Communicating in Time: Wildfires and Incident Response
The California wildfires have been especially devastating this year, with fires reaching unprecedented sizes. Hundreds of thousands of acres have been burned and it may take until September to contain the fiercer fires. When it comes to emergencies like wildfires, strong incident response is important for protecting those affected.
Incident Response and Efficient Communication
A defining factor in wildfires is that the situation can change—and it can change quickly. Evacuation orders that were issued may suddenly need to be changed; emergency responders may need to be notified of a change in plan due to a wind shift. Incident response plans need to be able to keep up the pace with these rapid changes.
But situations like wildfires may make it difficult to develop versatile incident response plans because communications are inherently challenging in these cases. Wildfires can knock out cell phone service and many people no longer use landlines. So, what can be done to both notify people living in areas impacted by wildfires and to ensure communications between those responding to the fires are ongoing?
These days people are deeply reliant on their smart phones—especially text messaging. 90% of people read a text message with 3 minutes of the receipt. It also allows people to communicate without having to pick up the phone—reducing the amount of time to respond. But critically, during a situation like a wildfire, cell phone service may simply not be available.
This is where secure messaging platforms like Vaporstream step in. Platforms that can be utilized on both wifi and cellular networks help ensure that communications remain ongoing—even if cell-service is down.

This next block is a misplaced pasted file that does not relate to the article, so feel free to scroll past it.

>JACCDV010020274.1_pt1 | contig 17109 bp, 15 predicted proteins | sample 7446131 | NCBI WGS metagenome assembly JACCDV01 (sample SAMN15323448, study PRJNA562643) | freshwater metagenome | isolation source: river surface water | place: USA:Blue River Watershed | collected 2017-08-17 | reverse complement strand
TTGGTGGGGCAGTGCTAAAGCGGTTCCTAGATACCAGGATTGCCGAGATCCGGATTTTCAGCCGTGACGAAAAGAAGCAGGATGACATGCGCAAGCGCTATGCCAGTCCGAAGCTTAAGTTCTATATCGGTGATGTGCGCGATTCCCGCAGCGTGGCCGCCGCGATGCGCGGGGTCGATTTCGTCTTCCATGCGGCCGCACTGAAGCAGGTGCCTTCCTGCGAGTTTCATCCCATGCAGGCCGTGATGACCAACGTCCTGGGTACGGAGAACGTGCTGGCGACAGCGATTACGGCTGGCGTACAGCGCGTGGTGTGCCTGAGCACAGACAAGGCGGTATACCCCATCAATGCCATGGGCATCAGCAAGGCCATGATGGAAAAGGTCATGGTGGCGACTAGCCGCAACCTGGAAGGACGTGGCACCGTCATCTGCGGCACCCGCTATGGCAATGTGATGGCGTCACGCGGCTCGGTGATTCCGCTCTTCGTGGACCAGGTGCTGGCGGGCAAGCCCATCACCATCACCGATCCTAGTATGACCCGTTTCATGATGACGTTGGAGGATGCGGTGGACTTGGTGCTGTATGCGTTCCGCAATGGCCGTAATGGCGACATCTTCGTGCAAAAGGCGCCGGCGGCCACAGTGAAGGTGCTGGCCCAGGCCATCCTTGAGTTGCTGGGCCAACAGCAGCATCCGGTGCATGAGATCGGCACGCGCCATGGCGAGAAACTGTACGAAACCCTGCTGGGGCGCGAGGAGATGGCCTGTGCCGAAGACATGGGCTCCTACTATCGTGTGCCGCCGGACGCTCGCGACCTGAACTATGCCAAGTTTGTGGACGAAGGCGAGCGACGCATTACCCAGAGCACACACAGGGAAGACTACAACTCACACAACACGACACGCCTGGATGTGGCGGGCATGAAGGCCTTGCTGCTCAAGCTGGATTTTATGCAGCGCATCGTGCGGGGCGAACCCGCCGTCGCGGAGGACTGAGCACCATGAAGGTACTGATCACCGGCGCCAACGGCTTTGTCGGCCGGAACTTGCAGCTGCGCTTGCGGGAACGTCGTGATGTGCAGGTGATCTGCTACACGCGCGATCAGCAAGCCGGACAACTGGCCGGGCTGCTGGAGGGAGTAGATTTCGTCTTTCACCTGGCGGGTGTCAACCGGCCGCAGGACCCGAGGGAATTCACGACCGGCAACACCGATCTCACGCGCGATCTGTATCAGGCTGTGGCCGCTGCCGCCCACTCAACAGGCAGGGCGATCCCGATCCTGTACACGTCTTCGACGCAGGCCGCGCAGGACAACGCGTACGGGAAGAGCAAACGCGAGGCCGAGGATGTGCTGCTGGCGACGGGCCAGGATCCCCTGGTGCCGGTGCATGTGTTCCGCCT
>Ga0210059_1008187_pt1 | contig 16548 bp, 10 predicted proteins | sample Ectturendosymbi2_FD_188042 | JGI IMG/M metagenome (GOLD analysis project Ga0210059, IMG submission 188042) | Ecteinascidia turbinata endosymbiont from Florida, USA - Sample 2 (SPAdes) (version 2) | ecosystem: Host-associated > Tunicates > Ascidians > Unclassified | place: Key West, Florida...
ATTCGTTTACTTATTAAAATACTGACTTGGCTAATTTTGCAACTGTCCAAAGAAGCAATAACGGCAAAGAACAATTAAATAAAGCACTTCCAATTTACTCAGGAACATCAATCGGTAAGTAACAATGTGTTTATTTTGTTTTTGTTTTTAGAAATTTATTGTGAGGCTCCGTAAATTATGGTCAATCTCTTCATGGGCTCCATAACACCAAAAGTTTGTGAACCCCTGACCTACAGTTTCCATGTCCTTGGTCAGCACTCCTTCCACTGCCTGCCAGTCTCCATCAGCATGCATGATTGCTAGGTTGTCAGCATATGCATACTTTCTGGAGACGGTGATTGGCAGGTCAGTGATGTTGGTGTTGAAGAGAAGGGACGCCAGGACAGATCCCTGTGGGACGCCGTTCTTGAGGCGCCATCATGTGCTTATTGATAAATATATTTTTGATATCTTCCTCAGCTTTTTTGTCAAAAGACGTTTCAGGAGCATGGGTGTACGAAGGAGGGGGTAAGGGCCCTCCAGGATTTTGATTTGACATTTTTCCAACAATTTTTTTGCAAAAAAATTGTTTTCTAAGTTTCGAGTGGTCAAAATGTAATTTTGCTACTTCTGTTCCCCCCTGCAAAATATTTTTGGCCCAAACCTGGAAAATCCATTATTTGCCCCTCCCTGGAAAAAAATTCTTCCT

Meeting People Where They’re At
Secure Messaging platforms like Vaporstream play an important role in incident response not only because they remain functional even in cases of downed cell-service but because they communicate with people in a way that they are comfortable. As mentioned above, people are far more responsive to messages than other forms of communication. And people are used to downloading apps on their phone—apps are used for everything these days from banking to navigation. It makes sense then, to use a messaging app to notify people and keep them safe during an emergency like wildfires. This type of technology is especially important for healthcare organizations and public health organizations – both dealing with those who may be injured or relocated due to the crisis.
The wildfires unfortunately can be unpredictable. The tools used in incident response need to be able to respond to that unpredictability – to aid organizations helping to assist with evacuation, response strategies, relocation of citizens and those who are injured.